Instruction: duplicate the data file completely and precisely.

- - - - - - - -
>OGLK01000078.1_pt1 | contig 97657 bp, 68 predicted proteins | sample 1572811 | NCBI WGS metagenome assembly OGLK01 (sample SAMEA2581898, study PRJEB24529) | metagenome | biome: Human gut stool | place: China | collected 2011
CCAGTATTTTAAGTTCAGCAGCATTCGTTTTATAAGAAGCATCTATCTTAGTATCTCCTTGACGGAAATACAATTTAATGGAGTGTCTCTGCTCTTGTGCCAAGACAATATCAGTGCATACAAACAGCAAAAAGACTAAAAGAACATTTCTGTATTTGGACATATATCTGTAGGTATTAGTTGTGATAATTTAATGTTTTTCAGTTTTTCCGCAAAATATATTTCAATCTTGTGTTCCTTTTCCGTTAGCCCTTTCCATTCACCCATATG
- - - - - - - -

>OGLK01000078.1_pt1 | contig 97657 bp, 68 predicted proteins | sample 1572811 | NCBI WGS metagenome assembly OGLK01 (sample SAMEA2581898, study PRJEB24529) | metagenome | biome: Human gut stool | place: China | collected 2011
CCAGTATTTTAAGTTCAGCAGCATTCGTTTTATAAGAAGCATCTATCTTAGTATCTCCTTGACGGAAATACAATTTAATGGAGTGTCTCTGCTCTTGTGCCAAGACAATATCAGTGCATACAAACAGCAAAAAGACTAAAAGAACATTTCTGTATTTGGACATATATCTGTAGGTATTAGTTGTGATAATTTAATGTTTTTCAGTTTTTCCGCAAAATATATTTCAATCTTGTGTTCCTTTTCCGTTAGCCCTTTCCATTCACCCATATG